Medical School, University of Thessaly, Department of Thoracic and Cardiovascular Surgery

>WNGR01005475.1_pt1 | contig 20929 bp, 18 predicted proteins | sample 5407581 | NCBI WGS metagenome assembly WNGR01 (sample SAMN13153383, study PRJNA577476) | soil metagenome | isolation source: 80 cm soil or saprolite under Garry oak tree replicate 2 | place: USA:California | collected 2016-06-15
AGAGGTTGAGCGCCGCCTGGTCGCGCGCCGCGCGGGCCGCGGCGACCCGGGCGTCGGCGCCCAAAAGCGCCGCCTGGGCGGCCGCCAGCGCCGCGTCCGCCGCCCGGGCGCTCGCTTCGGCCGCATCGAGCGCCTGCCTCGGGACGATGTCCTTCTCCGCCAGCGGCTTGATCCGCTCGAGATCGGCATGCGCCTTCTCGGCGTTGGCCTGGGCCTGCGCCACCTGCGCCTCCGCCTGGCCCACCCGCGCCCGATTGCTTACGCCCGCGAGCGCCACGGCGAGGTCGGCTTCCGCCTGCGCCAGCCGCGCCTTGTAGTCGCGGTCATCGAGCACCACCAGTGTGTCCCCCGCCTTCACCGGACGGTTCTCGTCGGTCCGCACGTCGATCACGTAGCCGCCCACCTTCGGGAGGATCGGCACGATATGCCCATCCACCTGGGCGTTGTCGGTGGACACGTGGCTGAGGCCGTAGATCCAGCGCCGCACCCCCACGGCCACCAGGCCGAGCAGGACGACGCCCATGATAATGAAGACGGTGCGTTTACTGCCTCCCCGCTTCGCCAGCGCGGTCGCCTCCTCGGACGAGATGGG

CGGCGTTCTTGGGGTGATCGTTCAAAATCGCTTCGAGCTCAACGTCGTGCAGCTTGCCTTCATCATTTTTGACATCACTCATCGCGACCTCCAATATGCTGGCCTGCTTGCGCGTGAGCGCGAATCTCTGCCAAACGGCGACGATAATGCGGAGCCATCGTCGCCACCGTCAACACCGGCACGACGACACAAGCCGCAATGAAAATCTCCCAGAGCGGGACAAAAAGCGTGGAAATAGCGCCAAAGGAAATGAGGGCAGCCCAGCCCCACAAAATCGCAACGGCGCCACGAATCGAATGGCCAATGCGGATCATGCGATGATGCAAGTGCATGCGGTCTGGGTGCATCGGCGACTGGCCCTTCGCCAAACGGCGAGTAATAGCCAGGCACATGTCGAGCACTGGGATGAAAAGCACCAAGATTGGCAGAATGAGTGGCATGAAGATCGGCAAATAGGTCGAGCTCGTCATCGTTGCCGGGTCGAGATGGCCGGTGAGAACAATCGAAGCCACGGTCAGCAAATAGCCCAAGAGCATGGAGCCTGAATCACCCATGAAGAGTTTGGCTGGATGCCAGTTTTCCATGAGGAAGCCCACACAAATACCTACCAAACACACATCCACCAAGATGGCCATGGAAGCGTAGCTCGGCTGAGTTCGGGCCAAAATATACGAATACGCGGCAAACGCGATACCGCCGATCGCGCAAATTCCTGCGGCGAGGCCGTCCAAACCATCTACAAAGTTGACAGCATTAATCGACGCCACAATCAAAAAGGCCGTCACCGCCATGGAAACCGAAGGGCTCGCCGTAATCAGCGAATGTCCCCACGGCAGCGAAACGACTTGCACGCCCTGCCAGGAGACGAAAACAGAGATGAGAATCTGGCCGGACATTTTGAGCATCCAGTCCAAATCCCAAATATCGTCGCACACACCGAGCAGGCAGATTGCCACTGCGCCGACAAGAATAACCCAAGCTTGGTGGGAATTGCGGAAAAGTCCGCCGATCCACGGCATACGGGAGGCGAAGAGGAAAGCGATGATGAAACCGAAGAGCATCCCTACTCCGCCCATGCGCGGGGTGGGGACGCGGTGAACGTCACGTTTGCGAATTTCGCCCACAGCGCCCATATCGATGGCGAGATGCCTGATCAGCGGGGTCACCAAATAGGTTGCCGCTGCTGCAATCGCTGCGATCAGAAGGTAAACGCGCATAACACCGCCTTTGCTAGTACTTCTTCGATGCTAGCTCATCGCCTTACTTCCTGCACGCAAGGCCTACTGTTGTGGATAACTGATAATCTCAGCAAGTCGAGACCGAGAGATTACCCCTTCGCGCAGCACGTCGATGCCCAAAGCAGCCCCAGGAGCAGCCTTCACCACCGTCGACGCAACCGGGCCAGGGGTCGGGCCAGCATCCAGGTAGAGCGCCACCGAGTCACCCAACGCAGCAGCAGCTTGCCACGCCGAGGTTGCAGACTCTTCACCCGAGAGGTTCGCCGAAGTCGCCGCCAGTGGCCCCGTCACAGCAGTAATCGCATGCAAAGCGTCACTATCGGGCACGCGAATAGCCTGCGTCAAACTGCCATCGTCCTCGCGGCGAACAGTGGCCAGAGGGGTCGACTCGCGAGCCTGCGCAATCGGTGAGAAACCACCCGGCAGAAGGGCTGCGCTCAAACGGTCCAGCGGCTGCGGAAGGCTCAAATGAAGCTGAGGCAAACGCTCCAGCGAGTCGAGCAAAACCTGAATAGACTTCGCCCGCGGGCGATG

Infectious endocarditis remains a dangerous onset with incidence unchanged over the years and a high risk of morbidity and mortality approaching 30% at 1 year. Prolonged appropriate antibiotic therapy remains the most important component in the treatment for native valve endocarditis once the causative organism has been identified. Rapid diagnosis, effective treatment, and prompt recognition of complications are essential to improve patient outcome. Nevertheless depending on the virulence of the microorganism, the extent of the infection evolving surrounding tissues and on whether the infected valve is native or prosthetic, surgery may become indispensable to eradicate the infection. Although according to international guidelines surgical treatment is necessary in 25-50% of cases during the acute phase of infection, and 20-40% during the recovery phase, it should be noted that these guiding instructions are not supported by robust clinical evidence and the clinical decision-making is often influenced by various factors, including advanced patient age and general comorbidities, the presence of extracardiac complications, as well as the availability of adequate surgical experience and expertise.  This is a brief review of the evidence base that supports current clinical practice aiming to clarify the role of surgery in areas where doubt still persists.